Oil and gas producers that fail to commit to reducing their emissions to “net-zero” could face being rejected for North Sea drilling licences.
The government’s new business secretary, Kwasi Kwarteng, said companies would only get government backing if they took decarbonisation “very seriously indeed.”
The news comes amid a mounting tide calling for firms to clean up their act, as the government looks for ways to hit its targets to reach net-zero by 2050. It said in last month’s energy white paper that North Sea licensing would have to fall in line.
The Telegraph reported Kwarteng said at the Westminster Energy Forum before his promotion this month: “All the conversations I’ve had with Energy UK and the Oil and Gas Authority, I talk about quid pro quo; something for something. That quid pro quo means that government support is only going to be there if they take decarbonisation very seriously indeed.”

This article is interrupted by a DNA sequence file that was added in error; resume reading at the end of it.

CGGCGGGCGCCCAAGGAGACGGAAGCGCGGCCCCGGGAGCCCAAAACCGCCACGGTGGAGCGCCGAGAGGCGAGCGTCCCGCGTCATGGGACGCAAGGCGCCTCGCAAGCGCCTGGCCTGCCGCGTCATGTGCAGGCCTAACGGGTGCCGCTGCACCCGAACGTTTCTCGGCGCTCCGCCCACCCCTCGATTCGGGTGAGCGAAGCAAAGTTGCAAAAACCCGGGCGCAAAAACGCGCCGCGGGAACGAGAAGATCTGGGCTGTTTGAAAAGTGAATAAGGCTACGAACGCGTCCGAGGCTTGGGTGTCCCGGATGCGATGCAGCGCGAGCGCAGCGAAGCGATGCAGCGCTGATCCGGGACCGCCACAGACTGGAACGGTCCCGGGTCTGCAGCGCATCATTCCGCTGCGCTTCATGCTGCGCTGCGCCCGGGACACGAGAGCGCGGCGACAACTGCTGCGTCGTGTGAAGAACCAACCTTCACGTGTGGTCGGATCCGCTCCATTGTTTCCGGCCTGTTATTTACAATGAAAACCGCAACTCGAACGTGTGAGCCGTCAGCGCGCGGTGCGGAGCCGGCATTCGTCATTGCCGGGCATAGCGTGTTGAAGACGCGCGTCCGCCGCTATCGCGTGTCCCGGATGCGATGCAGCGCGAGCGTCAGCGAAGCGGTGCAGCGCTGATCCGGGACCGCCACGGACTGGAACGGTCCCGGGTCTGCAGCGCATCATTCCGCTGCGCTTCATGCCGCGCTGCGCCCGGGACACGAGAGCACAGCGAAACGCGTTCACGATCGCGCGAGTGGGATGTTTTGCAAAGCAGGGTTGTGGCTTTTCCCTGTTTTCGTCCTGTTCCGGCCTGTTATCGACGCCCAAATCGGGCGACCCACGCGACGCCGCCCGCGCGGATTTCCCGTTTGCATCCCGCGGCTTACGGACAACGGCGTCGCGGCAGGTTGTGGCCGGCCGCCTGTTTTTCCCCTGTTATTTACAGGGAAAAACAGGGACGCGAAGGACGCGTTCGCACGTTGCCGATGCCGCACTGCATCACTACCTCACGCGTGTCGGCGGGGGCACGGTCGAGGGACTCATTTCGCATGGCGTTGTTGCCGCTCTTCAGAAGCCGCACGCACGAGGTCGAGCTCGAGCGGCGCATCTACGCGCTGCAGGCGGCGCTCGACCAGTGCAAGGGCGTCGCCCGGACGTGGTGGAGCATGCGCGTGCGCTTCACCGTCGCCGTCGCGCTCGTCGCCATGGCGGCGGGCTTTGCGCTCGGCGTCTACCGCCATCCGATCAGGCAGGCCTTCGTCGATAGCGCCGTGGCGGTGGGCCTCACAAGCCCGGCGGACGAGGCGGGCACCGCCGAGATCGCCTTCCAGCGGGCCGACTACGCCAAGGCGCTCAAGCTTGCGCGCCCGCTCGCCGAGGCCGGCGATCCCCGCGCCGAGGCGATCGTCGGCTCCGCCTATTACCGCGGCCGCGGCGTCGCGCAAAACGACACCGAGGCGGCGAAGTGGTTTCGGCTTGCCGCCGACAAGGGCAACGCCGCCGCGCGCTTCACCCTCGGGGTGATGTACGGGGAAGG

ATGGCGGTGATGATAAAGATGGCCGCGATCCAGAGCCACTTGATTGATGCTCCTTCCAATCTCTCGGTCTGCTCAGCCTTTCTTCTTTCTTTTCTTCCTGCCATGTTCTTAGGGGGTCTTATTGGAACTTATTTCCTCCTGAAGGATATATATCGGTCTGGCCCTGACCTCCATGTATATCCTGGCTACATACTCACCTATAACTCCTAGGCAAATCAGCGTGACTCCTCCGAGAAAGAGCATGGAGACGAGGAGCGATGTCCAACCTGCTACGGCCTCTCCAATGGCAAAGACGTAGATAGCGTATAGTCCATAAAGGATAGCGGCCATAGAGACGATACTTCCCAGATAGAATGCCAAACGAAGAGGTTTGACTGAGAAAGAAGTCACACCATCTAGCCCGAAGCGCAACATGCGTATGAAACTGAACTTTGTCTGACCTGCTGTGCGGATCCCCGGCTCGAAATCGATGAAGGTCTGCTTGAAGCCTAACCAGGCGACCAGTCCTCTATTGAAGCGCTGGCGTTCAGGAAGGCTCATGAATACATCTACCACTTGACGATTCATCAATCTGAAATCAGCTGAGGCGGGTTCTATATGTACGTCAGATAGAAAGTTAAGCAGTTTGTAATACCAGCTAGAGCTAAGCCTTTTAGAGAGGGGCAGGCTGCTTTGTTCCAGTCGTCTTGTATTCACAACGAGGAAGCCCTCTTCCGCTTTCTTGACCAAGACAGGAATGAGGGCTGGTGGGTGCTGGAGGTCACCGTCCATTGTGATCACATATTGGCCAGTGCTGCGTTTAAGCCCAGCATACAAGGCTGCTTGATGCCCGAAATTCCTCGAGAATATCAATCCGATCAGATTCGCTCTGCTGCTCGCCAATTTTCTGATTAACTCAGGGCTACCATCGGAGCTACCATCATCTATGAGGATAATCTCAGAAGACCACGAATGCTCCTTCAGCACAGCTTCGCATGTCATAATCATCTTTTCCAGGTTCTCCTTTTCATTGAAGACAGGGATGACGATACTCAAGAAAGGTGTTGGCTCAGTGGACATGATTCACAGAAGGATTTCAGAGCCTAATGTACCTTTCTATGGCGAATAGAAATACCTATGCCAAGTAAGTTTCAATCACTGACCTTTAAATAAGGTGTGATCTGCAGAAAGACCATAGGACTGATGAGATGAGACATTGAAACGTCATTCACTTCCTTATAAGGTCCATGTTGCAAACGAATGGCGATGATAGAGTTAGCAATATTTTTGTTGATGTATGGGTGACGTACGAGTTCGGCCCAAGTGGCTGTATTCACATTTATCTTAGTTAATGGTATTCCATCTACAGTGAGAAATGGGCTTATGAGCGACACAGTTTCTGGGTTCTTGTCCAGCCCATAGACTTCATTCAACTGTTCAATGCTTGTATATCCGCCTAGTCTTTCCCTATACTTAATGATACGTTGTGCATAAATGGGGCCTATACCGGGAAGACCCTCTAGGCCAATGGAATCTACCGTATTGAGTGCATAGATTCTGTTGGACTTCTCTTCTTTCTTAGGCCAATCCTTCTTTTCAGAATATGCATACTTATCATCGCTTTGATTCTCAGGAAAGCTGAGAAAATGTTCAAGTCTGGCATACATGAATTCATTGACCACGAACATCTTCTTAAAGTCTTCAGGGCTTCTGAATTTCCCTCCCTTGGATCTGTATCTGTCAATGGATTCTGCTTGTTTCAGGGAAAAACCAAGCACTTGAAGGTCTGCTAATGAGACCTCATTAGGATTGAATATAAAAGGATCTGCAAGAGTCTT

The Department for Business, Energy and Industrial Strategy spokesperson said: “The Business Secretary rightly set out how our review into the future of the oil and gas licensing regime seeks to ensure it remains compatible with our target to reach net zero emissions by 2050. This commitment also forms part of the Energy White Paper published last month.
“We will agree a transformational North Sea Transition Deal with industry in the coming months to create jobs, retain skills and deliver new business and trade opportunities to support the sector’s transition to a lower carbon future.”
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